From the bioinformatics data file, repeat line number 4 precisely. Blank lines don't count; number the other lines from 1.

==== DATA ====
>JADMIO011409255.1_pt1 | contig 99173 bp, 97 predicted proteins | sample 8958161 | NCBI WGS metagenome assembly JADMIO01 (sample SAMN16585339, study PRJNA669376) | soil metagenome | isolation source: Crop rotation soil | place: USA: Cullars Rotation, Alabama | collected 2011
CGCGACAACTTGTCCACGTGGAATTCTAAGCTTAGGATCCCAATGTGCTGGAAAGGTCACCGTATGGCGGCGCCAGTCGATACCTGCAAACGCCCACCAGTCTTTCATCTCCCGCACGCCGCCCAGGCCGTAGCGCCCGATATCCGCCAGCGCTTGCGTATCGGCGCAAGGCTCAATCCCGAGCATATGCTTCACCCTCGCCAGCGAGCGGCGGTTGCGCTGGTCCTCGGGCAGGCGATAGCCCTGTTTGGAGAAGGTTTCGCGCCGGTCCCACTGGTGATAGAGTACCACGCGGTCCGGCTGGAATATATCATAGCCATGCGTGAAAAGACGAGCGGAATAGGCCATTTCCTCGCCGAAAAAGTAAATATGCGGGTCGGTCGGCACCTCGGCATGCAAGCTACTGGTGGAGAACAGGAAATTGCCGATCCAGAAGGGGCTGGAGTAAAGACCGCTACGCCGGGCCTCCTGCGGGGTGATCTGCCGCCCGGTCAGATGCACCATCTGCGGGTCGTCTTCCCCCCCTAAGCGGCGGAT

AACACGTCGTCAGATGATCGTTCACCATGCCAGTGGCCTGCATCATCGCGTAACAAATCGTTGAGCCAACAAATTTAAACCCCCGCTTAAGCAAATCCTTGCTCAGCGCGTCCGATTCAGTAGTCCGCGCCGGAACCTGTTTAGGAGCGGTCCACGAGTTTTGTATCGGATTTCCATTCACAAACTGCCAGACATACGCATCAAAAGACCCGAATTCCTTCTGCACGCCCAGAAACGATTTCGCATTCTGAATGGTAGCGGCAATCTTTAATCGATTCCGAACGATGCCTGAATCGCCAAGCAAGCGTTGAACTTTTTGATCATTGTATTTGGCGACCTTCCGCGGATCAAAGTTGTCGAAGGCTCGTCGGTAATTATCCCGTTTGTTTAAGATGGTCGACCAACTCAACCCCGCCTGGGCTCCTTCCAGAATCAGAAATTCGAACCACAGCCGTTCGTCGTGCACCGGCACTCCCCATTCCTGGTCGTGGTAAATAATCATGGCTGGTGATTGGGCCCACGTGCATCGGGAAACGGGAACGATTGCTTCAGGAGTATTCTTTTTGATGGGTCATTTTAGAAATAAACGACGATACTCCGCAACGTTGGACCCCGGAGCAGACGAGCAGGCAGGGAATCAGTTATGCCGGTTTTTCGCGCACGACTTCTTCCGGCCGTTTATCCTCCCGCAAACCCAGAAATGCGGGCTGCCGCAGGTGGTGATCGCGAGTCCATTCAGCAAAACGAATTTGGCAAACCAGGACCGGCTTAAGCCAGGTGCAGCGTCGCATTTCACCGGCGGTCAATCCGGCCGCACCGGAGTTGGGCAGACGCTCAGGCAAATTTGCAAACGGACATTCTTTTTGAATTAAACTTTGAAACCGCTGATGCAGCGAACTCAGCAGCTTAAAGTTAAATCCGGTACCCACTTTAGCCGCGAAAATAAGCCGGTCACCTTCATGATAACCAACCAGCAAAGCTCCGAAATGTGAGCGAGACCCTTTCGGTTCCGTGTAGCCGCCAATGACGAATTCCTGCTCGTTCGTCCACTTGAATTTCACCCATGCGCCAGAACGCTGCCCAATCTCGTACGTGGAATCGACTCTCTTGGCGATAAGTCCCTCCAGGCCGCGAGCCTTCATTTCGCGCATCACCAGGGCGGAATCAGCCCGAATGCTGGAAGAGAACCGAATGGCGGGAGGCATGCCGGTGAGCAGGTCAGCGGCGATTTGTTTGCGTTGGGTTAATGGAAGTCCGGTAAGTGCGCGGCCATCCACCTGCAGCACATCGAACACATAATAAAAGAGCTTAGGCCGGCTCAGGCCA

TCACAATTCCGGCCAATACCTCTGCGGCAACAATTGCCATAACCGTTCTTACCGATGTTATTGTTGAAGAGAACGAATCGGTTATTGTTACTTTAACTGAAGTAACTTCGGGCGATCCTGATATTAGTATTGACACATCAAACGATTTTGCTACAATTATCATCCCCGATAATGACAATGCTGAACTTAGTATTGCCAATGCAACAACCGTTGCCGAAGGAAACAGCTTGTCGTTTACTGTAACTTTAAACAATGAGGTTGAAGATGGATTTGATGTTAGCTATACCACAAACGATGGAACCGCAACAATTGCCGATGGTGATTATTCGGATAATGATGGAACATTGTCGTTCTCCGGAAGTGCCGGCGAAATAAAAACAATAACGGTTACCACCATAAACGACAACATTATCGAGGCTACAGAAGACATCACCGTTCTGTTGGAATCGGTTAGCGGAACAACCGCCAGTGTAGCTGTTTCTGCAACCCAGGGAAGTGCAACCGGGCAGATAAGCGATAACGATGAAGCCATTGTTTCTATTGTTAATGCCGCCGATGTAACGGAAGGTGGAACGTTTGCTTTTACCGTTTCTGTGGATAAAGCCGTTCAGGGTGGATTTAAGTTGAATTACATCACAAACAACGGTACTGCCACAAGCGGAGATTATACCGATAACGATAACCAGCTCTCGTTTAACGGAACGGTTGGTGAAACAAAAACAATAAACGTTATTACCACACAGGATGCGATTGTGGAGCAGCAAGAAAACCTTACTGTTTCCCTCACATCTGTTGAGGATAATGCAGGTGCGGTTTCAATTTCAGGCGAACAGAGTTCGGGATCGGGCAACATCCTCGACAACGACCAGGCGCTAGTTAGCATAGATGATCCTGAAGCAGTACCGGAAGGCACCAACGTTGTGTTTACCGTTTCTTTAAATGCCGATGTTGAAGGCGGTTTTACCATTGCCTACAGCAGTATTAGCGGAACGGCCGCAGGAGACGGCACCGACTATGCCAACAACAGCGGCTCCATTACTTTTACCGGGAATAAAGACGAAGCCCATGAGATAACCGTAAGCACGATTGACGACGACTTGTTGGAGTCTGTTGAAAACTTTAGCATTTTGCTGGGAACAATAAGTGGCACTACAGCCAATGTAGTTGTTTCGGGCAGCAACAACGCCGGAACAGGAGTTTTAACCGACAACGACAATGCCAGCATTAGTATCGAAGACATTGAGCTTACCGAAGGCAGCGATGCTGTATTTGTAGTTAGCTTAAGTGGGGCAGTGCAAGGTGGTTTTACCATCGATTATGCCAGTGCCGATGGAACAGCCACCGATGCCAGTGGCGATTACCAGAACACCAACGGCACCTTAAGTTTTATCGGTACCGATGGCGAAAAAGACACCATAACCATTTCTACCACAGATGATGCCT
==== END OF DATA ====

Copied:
TCACAATTCCGGCCAATACCTCTGCGGCAACAATTGCCATAACCGTTCTTACCGATGTTATTGTTGAAGAGAACGAATCGGTTATTGTTACTTTAACTGAAGTAACTTCGGGCGATCCTGATATTAGTATTGACACATCAAACGATTTTGCTACAATTATCATCCCCGATAATGACAATGCTGAACTTAGTATTGCCAATGCAACAACCGTTGCCGAAGGAAACAGCTTGTCGTTTACTGTAACTTTAAACAATGAGGTTGAAGATGGATTTGATGTTAGCTATACCACAAACGATGGAACCGCAACAATTGCCGATGGTGATTATTCGGATAATGATGGAACATTGTCGTTCTCCGGAAGTGCCGGCGAAATAAAAACAATAACGGTTACCACCATAAACGACAACATTATCGAGGCTACAGAAGACATCACCGTTCTGTTGGAATCGGTTAGCGGAACAACCGCCAGTGTAGCTGTTTCTGCAACCCAGGGAAGTGCAACCGGGCAGATAAGCGATAACGATGAAGCCATTGTTTCTATTGTTAATGCCGCCGATGTAACGGAAGGTGGAACGTTTGCTTTTACCGTTTCTGTGGATAAAGCCGTTCAGGGTGGATTTAAGTTGAATTACATCACAAACAACGGTACTGCCACAAGCGGAGATTATACCGATAACGATAACCAGCTCTCGTTTAACGGAACGGTTGGTGAAACAAAAACAATAAACGTTATTACCACACAGGATGCGATTGTGGAGCAGCAAGAAAACCTTACTGTTTCCCTCACATCTGTTGAGGATAATGCAGGTGCGGTTTCAATTTCAGGCGAACAGAGTTCGGGATCGGGCAACATCCTCGACAACGACCAGGCGCTAGTTAGCATAGATGATCCTGAAGCAGTACCGGAAGGCACCAACGTTGTGTTTACCGTTTCTTTAAATGCCGATGTTGAAGGCGGTTTTACCATTGCCTACAGCAGTATTAGCGGAACGGCCGCAGGAGACGGCACCGACTATGCCAACAACAGCGGCTCCATTACTTTTACCGGGAATAAAGACGAAGCCCATGAGATAACCGTAAGCACGATTGACGACGACTTGTTGGAGTCTGTTGAAAACTTTAGCATTTTGCTGGGAACAATAAGTGGCACTACAGCCAATGTAGTTGTTTCGGGCAGCAACAACGCCGGAACAGGAGTTTTAACCGACAACGACAATGCCAGCATTAGTATCGAAGACATTGAGCTTACCGAAGGCAGCGATGCTGTATTTGTAGTTAGCTTAAGTGGGGCAGTGCAAGGTGGTTTTACCATCGATTATGCCAGTGCCGATGGAACAGCCACCGATGCCAGTGGCGATTACCAGAACACCAACGGCACCTTAAGTTTTATCGGTACCGATGGCGAAAAAGACACCATAACCATTTCTACCACAGATGATGCCT